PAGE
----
E-Archive


Vol. 22
March Issue
Year 2021
BACK

Off the Beaten Track


in Vol. 22 - March Issue - Year 2021
What Girls Are Good For








I have never written a word that did not come from my heart. And I never shall.

*****

Elizabeth Jane Cochran was born on May 5th 1864 in a village not far from Pittsburgh. Her father died when she was six, putting her mother and four siblings in a dire financial situation as he left them without a will. At the age of fifteen, she enrolled at a small college in Pennsylvania, but was forced to quit after one term because she could not afford the tuition fees. A year later, Elizabeth’s mother moved the family to Pittsburgh, where they ran a boarding house. A bright and vivacious girl, Elizabeth was an avid reader and combed the daily newspapers.
In 1882 the Pittsburgh Dispatch published an editorial entitled “What Girls Are Good For”. The author argued that women are good only for raising children and for domestic chores, calling the working woman “a monstrosity”. Elizabeth wrote a fiercely indignant rebuttal under the pseudonym “Lonely Orphan Girl” that caught the attention of the paper’s managing editor. He placed an advertisement asking the anonymous writer to make her identity known. When Elizabeth stepped forward, the editor suggested that she write an article for the newspaper under the same pseudonym. Elizabeth produced a piece entitled “The Girl Puzzle” in which she examined how divorce affected women and proposing reform of divorce laws. The article was very well received by readers and prompted the editor to offer Elizabeth a full-time job as a reporter. Her starting salary was $5.00 per week. Female journalists were not readily accepted in those years, so the editor chose a pen name for Elizabeth, who from that moment became known as Nellie Bly, after a character in a famous song. All of this happened when Elizabeth was only eighteen years old.
In a series of articles for the Pittsburgh Dispatch, Nellie Bly wrote about women factory workers, the exploitation of underage laborers, and the lack of adequate health and safety regulations in workplaces. She once posed as a sweatshop worker to uncover poor working conditions. When the state of Pennsylvania announced changes in its marriage and divorce laws that would have limited women’s liberties, Nellie Bly ran a series of interviews with divorced women. She was one of the few journalists to interview Belva Ann Lockwood, the first female U.S. presidential candidate.
Nellie’s articles irritated factory owners and big capitalists, who pressured the newspaper to reassign her to the “women’s pages” covering fashion, gardening and social gossip. Very unhappy with her new role, at the age of twenty-one, Nellie Bly went to Mexico for six months as a foreign correspondent for the Pittsburgh Dispatch. She described how Mexican people lived and worked, but she also reported on the imprisonment of a local journalist who had criticized the dictatorship of Porfirio Díaz. When the Mexican government threatened to arrest her, Nellie Bly fled to the U.S., from where she accused Díaz of being a tyrant. Her dispatches were later collected in a book entitled Six Months in Mexico.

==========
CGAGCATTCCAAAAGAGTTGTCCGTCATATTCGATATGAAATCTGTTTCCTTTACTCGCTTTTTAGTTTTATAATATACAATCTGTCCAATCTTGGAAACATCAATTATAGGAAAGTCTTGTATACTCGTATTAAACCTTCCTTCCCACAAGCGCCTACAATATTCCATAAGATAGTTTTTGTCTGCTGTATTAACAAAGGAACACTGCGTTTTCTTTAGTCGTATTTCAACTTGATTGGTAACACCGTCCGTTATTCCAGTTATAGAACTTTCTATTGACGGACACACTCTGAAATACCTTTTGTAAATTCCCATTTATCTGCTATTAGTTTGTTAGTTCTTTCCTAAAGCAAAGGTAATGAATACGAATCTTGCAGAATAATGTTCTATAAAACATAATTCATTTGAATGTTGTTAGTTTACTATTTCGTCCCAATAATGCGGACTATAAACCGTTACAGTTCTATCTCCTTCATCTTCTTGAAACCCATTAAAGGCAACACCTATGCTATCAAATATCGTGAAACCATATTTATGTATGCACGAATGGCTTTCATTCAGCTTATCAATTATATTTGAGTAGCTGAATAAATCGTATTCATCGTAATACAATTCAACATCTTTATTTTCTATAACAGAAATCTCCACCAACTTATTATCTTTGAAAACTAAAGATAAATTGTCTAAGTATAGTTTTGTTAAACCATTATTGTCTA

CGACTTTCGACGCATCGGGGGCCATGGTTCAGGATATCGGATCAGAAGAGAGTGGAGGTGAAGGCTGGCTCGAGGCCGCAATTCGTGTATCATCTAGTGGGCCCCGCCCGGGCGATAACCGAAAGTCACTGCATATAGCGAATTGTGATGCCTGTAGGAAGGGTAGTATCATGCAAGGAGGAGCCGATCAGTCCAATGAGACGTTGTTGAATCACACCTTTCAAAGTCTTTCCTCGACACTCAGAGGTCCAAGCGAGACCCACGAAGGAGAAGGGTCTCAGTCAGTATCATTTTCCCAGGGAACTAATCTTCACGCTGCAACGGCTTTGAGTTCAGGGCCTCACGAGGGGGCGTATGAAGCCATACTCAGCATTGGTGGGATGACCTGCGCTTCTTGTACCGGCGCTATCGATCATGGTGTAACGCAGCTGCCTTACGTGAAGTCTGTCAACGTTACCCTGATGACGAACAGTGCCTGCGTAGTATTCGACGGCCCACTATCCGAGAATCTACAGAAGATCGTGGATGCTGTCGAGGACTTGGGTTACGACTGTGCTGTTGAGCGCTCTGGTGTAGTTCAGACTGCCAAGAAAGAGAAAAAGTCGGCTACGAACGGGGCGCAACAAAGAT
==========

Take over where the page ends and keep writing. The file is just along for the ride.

Frustrated with her new job reporting on theater and the arts, Nellie left the Pittsburgh Dispatch in 1887 and moved to New York City. There she convinced Joseph Pulitzer to hire her as a reporter for the New York World. One of her first assignments was to go undercover to report on the conditions at the Women’s Lunatic Asylum on Blackwell’s Island. She got committed to the asylum by feigning insanity and for ten days observed how patients were treated. Bly’s exposé, published in the New York World after her editor had secured her release, was a huge success. She described how patients were subject to physical and psychological abuse, forced to eat rotten food, and to drink contaminated water. Bly also discovered that many of the patients were not actually insane, but simply recent immigrants who could not communicate or women who had been repudiated by their families. A grand-jury investigation led to significant changes in management and larger appropriation of funds. She later recounted her experience in a book entitled Ten Days in a Mad-House. Nellie Bly became a household name. She pioneered the art of investigative and undercover journalism.
In 1889, inspired by Jules Verne’s novel, Nellie Bly set a record by travelling around the world in seventy-two days. She was the first woman to do so unaccompanied by any man and she became a role model for the emancipation of women.




Author: Giovanni Gregorat
By Giovanni Gregorat, Contributing Editor MFN